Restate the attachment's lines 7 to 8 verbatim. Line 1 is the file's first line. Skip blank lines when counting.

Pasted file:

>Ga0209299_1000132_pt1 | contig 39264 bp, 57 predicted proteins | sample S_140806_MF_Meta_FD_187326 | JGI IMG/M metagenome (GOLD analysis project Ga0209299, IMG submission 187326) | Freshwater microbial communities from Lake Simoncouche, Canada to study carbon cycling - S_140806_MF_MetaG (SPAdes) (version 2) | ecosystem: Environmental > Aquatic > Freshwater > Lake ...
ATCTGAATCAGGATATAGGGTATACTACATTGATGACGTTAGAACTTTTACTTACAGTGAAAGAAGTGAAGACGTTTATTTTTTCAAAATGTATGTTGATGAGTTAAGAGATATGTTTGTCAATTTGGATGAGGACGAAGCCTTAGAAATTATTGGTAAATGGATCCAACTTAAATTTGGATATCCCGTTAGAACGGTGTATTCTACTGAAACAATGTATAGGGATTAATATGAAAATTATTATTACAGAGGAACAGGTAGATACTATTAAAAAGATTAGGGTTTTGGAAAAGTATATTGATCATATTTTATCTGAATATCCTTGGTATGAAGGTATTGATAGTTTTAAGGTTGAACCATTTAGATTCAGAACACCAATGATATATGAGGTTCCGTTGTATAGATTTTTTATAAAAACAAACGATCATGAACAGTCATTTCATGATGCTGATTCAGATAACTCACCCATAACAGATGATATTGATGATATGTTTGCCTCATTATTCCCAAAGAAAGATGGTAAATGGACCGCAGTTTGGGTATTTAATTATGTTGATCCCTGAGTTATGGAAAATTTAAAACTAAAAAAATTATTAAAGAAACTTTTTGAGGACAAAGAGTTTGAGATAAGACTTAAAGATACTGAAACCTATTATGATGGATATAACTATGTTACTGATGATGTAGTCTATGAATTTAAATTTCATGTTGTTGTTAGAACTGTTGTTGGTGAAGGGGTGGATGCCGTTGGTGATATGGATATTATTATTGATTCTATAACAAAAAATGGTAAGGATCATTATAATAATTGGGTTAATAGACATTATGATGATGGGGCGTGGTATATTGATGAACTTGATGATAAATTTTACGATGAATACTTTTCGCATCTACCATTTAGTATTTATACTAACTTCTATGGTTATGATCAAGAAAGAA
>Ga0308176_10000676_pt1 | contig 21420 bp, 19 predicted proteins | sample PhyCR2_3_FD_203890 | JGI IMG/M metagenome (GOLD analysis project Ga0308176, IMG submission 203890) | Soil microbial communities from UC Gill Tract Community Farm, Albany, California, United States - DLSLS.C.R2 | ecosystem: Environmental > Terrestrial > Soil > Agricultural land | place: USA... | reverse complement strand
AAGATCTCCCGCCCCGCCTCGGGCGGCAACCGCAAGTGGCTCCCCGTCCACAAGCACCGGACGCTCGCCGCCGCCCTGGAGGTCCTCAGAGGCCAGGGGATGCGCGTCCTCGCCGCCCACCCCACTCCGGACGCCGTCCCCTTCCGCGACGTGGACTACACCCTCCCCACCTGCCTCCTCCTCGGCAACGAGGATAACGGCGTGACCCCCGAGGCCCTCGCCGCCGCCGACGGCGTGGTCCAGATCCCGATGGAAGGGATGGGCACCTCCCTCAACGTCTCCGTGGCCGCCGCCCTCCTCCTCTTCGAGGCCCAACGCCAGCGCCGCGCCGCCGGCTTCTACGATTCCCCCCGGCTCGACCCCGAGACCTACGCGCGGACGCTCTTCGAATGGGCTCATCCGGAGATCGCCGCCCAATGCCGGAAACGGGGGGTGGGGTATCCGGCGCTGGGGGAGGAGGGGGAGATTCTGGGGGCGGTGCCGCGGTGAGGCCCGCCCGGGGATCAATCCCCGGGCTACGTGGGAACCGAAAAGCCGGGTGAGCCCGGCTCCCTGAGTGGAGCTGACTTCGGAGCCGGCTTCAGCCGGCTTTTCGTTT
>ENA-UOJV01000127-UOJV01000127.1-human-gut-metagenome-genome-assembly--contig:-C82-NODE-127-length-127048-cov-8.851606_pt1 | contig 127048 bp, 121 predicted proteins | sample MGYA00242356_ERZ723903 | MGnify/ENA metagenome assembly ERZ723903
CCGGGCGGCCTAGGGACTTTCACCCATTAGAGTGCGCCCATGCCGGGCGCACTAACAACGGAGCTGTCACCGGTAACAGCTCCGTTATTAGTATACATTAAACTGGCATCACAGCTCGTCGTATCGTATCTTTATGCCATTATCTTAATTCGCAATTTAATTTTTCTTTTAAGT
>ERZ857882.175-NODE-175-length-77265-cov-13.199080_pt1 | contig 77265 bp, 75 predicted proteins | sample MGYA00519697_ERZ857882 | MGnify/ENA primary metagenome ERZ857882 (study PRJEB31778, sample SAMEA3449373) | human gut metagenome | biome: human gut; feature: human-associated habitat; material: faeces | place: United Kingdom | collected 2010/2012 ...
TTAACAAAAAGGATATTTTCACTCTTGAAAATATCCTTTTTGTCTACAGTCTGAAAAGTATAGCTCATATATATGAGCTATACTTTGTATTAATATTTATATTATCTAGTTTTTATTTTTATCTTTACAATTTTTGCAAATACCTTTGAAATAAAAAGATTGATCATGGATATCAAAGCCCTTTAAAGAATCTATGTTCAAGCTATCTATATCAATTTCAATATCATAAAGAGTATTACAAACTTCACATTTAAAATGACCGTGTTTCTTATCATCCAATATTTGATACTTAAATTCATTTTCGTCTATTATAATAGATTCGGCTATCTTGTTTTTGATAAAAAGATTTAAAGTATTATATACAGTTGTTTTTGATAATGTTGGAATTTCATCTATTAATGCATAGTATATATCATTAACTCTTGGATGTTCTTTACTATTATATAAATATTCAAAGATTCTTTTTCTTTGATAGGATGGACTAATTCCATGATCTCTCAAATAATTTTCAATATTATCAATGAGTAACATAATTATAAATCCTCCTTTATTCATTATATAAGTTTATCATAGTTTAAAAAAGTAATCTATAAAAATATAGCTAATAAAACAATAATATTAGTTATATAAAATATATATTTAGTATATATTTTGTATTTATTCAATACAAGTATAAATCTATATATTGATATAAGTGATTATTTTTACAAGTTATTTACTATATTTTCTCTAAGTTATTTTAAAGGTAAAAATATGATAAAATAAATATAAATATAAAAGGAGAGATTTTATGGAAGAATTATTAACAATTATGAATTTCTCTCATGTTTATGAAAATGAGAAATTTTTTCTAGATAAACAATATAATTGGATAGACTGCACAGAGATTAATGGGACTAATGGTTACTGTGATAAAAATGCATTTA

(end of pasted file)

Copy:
>ERZ857882.175-NODE-175-length-77265-cov-13.199080_pt1 | contig 77265 bp, 75 predicted proteins | sample MGYA00519697_ERZ857882 | MGnify/ENA primary metagenome ERZ857882 (study PRJEB31778, sample SAMEA3449373) | human gut metagenome | biome: human gut; feature: human-associated habitat; material: faeces | place: United Kingdom | collected 2010/2012 ...
TTAACAAAAAGGATATTTTCACTCTTGAAAATATCCTTTTTGTCTACAGTCTGAAAAGTATAGCTCATATATATGAGCTATACTTTGTATTAATATTTATATTATCTAGTTTTTATTTTTATCTTTACAATTTTTGCAAATACCTTTGAAATAAAAAGATTGATCATGGATATCAAAGCCCTTTAAAGAATCTATGTTCAAGCTATCTATATCAATTTCAATATCATAAAGAGTATTACAAACTTCACATTTAAAATGACCGTGTTTCTTATCATCCAATATTTGATACTTAAATTCATTTTCGTCTATTATAATAGATTCGGCTATCTTGTTTTTGATAAAAAGATTTAAAGTATTATATACAGTTGTTTTTGATAATGTTGGAATTTCATCTATTAATGCATAGTATATATCATTAACTCTTGGATGTTCTTTACTATTATATAAATATTCAAAGATTCTTTTTCTTTGATAGGATGGACTAATTCCATGATCTCTCAAATAATTTTCAATATTATCAATGAGTAACATAATTATAAATCCTCCTTTATTCATTATATAAGTTTATCATAGTTTAAAAAAGTAATCTATAAAAATATAGCTAATAAAACAATAATATTAGTTATATAAAATATATATTTAGTATATATTTTGTATTTATTCAATACAAGTATAAATCTATATATTGATATAAGTGATTATTTTTACAAGTTATTTACTATATTTTCTCTAAGTTATTTTAAAGGTAAAAATATGATAAAATAAATATAAATATAAAAGGAGAGATTTTATGGAAGAATTATTAACAATTATGAATTTCTCTCATGTTTATGAAAATGAGAAATTTTTTCTAGATAAACAATATAATTGGATAGACTGCACAGAGATTAATGGGACTAATGGTTACTGTGATAAAAATGCATTTA